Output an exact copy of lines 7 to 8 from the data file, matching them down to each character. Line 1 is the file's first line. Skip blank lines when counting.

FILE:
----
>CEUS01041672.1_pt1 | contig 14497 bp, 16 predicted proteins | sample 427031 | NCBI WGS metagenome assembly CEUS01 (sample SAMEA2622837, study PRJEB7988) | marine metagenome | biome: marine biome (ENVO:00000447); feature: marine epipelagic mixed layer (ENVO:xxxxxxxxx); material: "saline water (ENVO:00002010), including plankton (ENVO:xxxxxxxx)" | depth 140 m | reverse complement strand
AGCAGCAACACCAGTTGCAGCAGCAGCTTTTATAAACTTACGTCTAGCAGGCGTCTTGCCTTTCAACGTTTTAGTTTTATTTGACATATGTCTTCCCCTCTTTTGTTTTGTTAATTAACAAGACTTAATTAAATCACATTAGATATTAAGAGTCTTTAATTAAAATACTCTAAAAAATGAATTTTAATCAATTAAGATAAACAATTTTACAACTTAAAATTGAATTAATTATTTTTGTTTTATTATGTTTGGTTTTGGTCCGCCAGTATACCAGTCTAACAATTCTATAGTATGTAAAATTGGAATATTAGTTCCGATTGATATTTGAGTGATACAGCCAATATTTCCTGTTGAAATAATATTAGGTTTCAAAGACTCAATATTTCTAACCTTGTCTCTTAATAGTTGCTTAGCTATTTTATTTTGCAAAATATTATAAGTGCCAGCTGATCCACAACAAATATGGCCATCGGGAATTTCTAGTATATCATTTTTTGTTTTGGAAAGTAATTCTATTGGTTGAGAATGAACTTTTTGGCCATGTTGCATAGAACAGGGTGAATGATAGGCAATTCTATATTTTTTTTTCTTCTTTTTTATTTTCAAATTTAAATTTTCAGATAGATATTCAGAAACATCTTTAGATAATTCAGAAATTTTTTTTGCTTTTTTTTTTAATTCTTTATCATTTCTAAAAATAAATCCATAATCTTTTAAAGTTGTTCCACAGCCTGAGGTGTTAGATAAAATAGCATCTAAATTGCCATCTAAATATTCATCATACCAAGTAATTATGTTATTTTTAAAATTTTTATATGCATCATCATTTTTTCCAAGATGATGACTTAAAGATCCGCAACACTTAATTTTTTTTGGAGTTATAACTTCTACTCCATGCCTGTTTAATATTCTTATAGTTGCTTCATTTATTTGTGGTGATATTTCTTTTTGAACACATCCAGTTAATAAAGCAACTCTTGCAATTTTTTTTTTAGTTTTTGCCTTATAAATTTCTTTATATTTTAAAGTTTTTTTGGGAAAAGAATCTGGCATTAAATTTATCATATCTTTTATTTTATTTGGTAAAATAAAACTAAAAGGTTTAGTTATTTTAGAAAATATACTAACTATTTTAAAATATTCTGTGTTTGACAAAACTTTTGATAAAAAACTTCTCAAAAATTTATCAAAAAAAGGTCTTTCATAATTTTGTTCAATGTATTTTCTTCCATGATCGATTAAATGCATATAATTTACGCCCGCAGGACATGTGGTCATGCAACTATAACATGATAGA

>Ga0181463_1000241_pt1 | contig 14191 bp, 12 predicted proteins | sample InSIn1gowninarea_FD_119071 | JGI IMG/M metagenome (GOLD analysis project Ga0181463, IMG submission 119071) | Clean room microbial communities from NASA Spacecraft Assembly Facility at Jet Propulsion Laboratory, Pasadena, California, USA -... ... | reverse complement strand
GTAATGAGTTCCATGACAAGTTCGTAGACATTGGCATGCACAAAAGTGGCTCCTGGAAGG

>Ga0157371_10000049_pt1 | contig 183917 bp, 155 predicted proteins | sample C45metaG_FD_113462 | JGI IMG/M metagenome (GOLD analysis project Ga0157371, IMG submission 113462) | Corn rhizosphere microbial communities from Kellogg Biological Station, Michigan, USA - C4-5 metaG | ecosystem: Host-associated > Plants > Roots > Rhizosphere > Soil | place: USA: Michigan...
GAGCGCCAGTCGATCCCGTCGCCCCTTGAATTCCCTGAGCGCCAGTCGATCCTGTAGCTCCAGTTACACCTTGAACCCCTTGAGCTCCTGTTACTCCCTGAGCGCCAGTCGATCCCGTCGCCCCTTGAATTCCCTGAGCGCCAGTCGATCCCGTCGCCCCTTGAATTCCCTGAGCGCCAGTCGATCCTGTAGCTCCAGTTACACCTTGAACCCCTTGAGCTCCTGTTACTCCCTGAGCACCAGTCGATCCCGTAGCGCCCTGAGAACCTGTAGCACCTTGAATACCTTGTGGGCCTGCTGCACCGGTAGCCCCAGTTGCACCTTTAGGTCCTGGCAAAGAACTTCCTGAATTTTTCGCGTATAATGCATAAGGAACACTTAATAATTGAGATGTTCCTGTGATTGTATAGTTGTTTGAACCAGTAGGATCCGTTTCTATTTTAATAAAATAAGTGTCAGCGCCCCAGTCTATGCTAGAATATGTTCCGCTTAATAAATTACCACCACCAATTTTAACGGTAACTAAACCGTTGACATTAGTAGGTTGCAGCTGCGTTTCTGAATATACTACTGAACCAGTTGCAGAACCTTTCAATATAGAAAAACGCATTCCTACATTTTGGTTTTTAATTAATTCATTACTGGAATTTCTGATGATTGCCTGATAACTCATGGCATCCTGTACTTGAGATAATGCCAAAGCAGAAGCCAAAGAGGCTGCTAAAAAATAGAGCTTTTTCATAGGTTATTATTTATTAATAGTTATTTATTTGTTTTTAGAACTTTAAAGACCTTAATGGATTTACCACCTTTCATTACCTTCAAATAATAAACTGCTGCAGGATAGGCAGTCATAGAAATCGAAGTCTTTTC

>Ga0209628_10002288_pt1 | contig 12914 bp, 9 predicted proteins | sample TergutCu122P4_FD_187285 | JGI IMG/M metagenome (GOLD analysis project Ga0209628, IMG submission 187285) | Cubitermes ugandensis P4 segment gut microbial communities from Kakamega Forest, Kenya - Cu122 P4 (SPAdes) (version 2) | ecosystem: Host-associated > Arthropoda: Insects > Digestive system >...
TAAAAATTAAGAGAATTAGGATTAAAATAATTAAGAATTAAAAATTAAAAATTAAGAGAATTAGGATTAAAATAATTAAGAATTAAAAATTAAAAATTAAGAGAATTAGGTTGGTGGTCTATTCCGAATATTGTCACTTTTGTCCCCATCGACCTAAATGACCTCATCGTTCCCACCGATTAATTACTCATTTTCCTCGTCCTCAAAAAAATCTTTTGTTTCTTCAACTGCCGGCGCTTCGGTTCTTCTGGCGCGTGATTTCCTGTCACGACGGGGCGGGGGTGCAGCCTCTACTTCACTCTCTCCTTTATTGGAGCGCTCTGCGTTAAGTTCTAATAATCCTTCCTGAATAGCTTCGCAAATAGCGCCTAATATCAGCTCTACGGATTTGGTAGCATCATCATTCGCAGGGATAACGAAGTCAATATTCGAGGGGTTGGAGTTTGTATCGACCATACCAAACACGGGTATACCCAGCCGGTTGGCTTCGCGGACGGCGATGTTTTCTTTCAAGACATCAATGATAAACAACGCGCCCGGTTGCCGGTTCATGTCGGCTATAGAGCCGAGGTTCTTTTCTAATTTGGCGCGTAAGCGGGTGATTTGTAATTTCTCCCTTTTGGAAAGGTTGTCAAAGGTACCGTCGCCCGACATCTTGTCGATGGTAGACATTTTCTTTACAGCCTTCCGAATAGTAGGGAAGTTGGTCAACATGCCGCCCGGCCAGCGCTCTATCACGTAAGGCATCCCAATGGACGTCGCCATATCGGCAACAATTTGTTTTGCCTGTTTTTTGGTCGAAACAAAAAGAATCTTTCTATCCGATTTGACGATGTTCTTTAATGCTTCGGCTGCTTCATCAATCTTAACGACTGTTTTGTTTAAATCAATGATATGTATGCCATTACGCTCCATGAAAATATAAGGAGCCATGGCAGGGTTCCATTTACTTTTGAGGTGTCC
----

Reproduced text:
>Ga0209628_10002288_pt1 | contig 12914 bp, 9 predicted proteins | sample TergutCu122P4_FD_187285 | JGI IMG/M metagenome (GOLD analysis project Ga0209628, IMG submission 187285) | Cubitermes ugandensis P4 segment gut microbial communities from Kakamega Forest, Kenya - Cu122 P4 (SPAdes) (version 2) | ecosystem: Host-associated > Arthropoda: Insects > Digestive system >...
TAAAAATTAAGAGAATTAGGATTAAAATAATTAAGAATTAAAAATTAAAAATTAAGAGAATTAGGATTAAAATAATTAAGAATTAAAAATTAAAAATTAAGAGAATTAGGTTGGTGGTCTATTCCGAATATTGTCACTTTTGTCCCCATCGACCTAAATGACCTCATCGTTCCCACCGATTAATTACTCATTTTCCTCGTCCTCAAAAAAATCTTTTGTTTCTTCAACTGCCGGCGCTTCGGTTCTTCTGGCGCGTGATTTCCTGTCACGACGGGGCGGGGGTGCAGCCTCTACTTCACTCTCTCCTTTATTGGAGCGCTCTGCGTTAAGTTCTAATAATCCTTCCTGAATAGCTTCGCAAATAGCGCCTAATATCAGCTCTACGGATTTGGTAGCATCATCATTCGCAGGGATAACGAAGTCAATATTCGAGGGGTTGGAGTTTGTATCGACCATACCAAACACGGGTATACCCAGCCGGTTGGCTTCGCGGACGGCGATGTTTTCTTTCAAGACATCAATGATAAACAACGCGCCCGGTTGCCGGTTCATGTCGGCTATAGAGCCGAGGTTCTTTTCTAATTTGGCGCGTAAGCGGGTGATTTGTAATTTCTCCCTTTTGGAAAGGTTGTCAAAGGTACCGTCGCCCGACATCTTGTCGATGGTAGACATTTTCTTTACAGCCTTCCGAATAGTAGGGAAGTTGGTCAACATGCCGCCCGGCCAGCGCTCTATCACGTAAGGCATCCCAATGGACGTCGCCATATCGGCAACAATTTGTTTTGCCTGTTTTTTGGTCGAAACAAAAAGAATCTTTCTATCCGATTTGACGATGTTCTTTAATGCTTCGGCTGCTTCATCAATCTTAACGACTGTTTTGTTTAAATCAATGATATGTATGCCATTACGCTCCATGAAAATATAAGGAGCCATGGCAGGGTTCCATTTACTTTTGAGGTGTCC